7. Maegen on said:

      While it was a well-written effort, I didn't find it as breathtaking as the rest of the world. It more or less rubbed me the wrong way. It reads like the musings of a white woman attempting to have an uncomfortable conversation, without really wanting to be uncomfortable. It's incredibly hard to write with integrity about race and be completely honest and vulnerable. The author failed to make me believe she was doing anything beyond a show & tell. And if her intent isn't anything greater, th [...]

    8. karen on said:

      enthusiasm!!! this book and i almost never met. and that would have been tragic. the fault is mostly mine - i mean, the book made no secret of its existence - a billion weeks on the best seller list, every third customer asking for it at work, displays and reviews and people on here praising it to the heavens. it practically spread its legs for me, but i just kept walking. i figured it was something for the ladies, like sex and the city, which i don't have to have ever seen an episode of to know [...]

    9. Kai on said:

      “We are just two people. Not that much separates us. Not nearly as much as I'd thought.”My favourite book next to Harry Potter. This novel did so many things to me.There was lots of cryinghappiness tearsd most of all friendship.Read it.Find more of my books on Instagram

    10. Majenta on said:

      "I know what a froat is and how to fix it." Aibileen Clark knows how to cure childhood illnesses and how to help a young aspiring writer write a regular household-hints column for the local paper. But she's struggling mightily to deal with grief over the death of her 20-something son, and she SURE doesn't think conditions will ever improve for African-American domestic-engineering servants in early-1960s Jackson, Mississippi or anywhere else in the South. Aibileen's good friend Minny has been a [...]

    11. Nancy on said:

      Posted at Shelf Inflicted One of my co-workers, a guy who isn’t much of a reader, borrowed The Help from the library based on his English professor’s recommendation. The guy just couldn’t stop talking about the story, so I decided to borrow the audio book. It’s not very often I get to discuss books with people in real life and I wasn’t going to let this opportunity slip by. Audio books are good for me. I was so engrossed in the story and characters that I drove the speed limit on the h [...]

    12. James on said:

      I read this book at least 4 years ago, before I began to more consistently use and now I'm going back to ensure I have some level of a review for everything I read. It's only fair if the author took the time to write it, and I found a few hours to read it I should share my views so others can decide if it's a good book for them.That said did anyone not love or like this book? I'll have to check out some other people's reviews And I wonder how many people just watched the movie Oh well I'll keep [...]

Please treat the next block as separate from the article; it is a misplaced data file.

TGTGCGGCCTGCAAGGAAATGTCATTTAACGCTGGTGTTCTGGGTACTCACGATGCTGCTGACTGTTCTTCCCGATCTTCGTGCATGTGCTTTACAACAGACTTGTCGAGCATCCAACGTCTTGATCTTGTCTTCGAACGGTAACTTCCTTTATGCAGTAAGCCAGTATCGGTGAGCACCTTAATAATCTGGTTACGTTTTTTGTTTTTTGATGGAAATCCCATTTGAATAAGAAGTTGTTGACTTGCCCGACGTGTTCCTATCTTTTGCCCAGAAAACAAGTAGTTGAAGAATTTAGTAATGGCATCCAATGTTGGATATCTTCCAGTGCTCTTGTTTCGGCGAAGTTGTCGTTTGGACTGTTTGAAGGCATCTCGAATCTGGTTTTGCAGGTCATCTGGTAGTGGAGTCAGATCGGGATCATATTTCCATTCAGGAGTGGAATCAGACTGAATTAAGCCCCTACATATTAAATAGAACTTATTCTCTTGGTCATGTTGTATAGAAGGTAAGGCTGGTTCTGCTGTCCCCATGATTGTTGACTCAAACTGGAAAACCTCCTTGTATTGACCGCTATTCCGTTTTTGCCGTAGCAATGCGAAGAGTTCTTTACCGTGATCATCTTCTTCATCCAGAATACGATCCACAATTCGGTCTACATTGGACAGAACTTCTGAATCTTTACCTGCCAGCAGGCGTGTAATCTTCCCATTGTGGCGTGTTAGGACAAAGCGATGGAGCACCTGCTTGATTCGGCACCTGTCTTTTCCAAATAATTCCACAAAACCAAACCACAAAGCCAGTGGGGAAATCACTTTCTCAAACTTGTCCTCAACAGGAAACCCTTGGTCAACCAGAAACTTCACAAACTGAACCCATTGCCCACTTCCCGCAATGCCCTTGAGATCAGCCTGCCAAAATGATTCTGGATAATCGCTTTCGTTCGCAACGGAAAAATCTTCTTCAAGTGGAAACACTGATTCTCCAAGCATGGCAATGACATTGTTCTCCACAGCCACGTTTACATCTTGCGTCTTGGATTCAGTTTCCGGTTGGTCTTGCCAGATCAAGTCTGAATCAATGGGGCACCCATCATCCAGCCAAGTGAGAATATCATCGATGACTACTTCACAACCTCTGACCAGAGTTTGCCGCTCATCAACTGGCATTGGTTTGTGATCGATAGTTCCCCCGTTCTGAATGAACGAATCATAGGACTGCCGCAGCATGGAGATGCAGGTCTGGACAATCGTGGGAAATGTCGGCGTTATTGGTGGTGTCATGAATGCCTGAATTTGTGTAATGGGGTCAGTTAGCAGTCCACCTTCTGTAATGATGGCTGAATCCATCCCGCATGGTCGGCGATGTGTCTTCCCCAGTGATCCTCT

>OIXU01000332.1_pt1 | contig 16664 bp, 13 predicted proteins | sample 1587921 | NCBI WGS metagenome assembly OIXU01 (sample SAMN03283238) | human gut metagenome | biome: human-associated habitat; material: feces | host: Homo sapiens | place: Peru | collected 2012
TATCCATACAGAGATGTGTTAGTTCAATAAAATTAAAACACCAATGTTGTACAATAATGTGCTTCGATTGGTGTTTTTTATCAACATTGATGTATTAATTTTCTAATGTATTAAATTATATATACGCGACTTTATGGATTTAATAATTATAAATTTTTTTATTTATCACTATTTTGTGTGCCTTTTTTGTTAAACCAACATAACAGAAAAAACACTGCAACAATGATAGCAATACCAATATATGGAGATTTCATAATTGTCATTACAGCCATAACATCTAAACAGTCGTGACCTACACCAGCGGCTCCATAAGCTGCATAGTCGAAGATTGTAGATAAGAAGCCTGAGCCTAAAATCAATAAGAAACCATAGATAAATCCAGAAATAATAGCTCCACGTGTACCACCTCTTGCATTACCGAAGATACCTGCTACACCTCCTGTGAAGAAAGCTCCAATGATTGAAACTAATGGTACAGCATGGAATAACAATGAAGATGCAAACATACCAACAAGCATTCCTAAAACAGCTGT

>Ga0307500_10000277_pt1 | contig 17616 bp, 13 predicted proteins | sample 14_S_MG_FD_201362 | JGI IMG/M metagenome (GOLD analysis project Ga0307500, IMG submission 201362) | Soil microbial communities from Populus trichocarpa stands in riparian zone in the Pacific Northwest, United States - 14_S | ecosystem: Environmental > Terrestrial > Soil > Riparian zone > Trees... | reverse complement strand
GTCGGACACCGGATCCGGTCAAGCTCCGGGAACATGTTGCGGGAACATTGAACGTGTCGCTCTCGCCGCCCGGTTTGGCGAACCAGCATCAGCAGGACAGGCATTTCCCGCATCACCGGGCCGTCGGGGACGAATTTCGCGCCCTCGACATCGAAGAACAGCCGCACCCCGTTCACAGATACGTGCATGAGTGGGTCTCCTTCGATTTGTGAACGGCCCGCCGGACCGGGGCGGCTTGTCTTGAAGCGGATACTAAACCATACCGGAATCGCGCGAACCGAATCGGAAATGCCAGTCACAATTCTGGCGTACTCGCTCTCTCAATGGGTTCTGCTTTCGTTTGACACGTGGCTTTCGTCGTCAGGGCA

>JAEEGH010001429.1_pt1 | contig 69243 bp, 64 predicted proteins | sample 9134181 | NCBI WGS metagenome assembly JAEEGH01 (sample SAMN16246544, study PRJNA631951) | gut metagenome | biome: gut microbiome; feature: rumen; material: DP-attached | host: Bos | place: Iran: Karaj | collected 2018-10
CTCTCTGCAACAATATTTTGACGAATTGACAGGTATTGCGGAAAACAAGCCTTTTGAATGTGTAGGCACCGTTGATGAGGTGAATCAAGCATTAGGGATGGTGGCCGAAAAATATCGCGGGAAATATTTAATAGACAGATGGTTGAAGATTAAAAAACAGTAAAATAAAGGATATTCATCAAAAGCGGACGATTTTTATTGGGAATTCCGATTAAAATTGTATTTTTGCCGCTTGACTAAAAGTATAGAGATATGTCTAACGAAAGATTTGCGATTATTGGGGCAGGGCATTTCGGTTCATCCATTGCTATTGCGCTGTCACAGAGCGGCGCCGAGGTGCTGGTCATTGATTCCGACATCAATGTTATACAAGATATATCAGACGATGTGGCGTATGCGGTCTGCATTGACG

13. Jason on said:

      “It's true. There are some racists in this town,” Miss Leefolt say.Miss Hilly nod her head, “Oh, they're out there.”Law, this book be good! I’m on tell you how good this book be. Everthing ‘bout this book be good, you gone read this book and you gone see what I’s mean. Law!

    14. Salome G on said:

      The story itself: This could have really used a better editor. I didn't understand why the boyfriend character was even in there--he added nothing to the story. In addition, Skeeter keeps telling us that Hilly and Elizabeth are her friends but that's just it--she tells us. We never see why she would want to be friends with either of them, Hilly especially. Other characters were equally unbelievable. All the maids are good people and so gracious to Miss Skeeter, save one. Reading their interactio [...]

    15. Matt on said:

      Kathryn Stockett has created this wonderful story that depicts life in America’s South during the early 1960s. A mix of humour and social justice, the reader is faced with a powerful piece on which to ponder while remaining highly entertained. In Jackson, Mississippi, the years leading up to the Civil Rights Movement presented a time where colour was a strong dividing line between classes. Black women spent much of their time serving as hired help and raising young white children, while their [...]

    16. Tatiana on said:

      I don't think this could be any more obvious, trite and cliche-ridden. The book's only aim is to make white people feel better about themselves (you know, that same old a-brave-white-lady-savior story you've read and a few dozen times before). Guess it worked. Again. Hence, its bestseller status.

    17. Thomas on said:

      Originally, I thought this book should have been retitled The Hype. At least that's what I told my friend. I remember thinking something along the lines of, blah, another story about racism in the old southern days? Must be the chick-lit version of To Kill a Mockingbird. Wow. I was so wrong.The Help details the lives of three women living in Jackson, Mississippi, right when the Civil Rights Movement began. There is Skeeter, a twenty-two-year-old aspiring writer who terribly misses her maid, Cons [...]

    18. Reading Corner on said:

      The Help is a touching novel that explores the lives of black maids living in the racially unjust, Mississippi in the 1960s, by using the perspective of two black maids and a female, white writer.Minny and Aibileen are the two maids who are close friends and like many other maids, have spent the majority of their life cleaning up after white families and raising their kids.Skeeter is the third character the novel centres around, she fondly remembers her own maid, Constantine but lacks informatio [...]

    19. Cecily on said: